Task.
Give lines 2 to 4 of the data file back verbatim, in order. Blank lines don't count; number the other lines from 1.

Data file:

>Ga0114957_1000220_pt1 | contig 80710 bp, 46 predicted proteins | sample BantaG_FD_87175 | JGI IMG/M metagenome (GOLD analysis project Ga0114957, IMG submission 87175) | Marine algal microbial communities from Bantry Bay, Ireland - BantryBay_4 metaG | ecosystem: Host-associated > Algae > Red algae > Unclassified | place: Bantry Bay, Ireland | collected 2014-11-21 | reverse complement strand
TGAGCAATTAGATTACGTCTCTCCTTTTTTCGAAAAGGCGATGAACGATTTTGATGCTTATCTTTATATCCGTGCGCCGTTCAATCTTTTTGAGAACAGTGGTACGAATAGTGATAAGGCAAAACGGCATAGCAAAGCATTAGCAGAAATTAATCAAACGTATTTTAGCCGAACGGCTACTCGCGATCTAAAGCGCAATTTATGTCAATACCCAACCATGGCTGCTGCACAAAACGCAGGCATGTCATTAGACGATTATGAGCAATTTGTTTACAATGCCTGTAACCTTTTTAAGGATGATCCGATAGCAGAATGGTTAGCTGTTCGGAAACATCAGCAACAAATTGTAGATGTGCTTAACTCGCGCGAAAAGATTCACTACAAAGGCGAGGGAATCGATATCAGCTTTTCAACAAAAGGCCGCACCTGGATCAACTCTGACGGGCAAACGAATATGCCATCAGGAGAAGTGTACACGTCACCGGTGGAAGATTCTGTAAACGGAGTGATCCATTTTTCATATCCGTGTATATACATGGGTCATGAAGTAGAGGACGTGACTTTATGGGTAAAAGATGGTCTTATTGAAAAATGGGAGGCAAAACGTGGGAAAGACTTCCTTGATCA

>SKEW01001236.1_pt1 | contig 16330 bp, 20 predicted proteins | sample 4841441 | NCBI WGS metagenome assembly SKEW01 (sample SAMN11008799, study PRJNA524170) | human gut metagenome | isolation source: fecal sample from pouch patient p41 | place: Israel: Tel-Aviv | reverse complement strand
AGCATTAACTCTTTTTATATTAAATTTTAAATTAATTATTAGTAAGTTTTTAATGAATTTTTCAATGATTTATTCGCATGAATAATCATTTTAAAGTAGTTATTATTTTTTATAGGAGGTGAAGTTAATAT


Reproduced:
TGAGCAATTAGATTACGTCTCTCCTTTTTTCGAAAAGGCGATGAACGATTTTGATGCTTATCTTTATATCCGTGCGCCGTTCAATCTTTTTGAGAACAGTGGTACGAATAGTGATAAGGCAAAACGGCATAGCAAAGCATTAGCAGAAATTAATCAAACGTATTTTAGCCGAACGGCTACTCGCGATCTAAAGCGCAATTTATGTCAATACCCAACCATGGCTGCTGCACAAAACGCAGGCATGTCATTAGACGATTATGAGCAATTTGTTTACAATGCCTGTAACCTTTTTAAGGATGATCCGATAGCAGAATGGTTAGCTGTTCGGAAACATCAGCAACAAATTGTAGATGTGCTTAACTCGCGCGAAAAGATTCACTACAAAGGCGAGGGAATCGATATCAGCTTTTCAACAAAAGGCCGCACCTGGATCAACTCTGACGGGCAAACGAATATGCCATCAGGAGAAGTGTACACGTCACCGGTGGAAGATTCTGTAAACGGAGTGATCCATTTTTCATATCCGTGTATATACATGGGTCATGAAGTAGAGGACGTGACTTTATGGGTAAAAGATGGTCTTATTGAAAAATGGGAGGCAAAACGTGGGAAAGACTTCCTTGATCA

>SKEW01001236.1_pt1 | contig 16330 bp, 20 predicted proteins | sample 4841441 | NCBI WGS metagenome assembly SKEW01 (sample SAMN11008799, study PRJNA524170) | human gut metagenome | isolation source: fecal sample from pouch patient p41 | place: Israel: Tel-Aviv | reverse complement strand
AGCATTAACTCTTTTTATATTAAATTTTAAATTAATTATTAGTAAGTTTTTAATGAATTTTTCAATGATTTATTCGCATGAATAATCATTTTAAAGTAGTTATTATTTTTTATAGGAGGTGAAGTTAATAT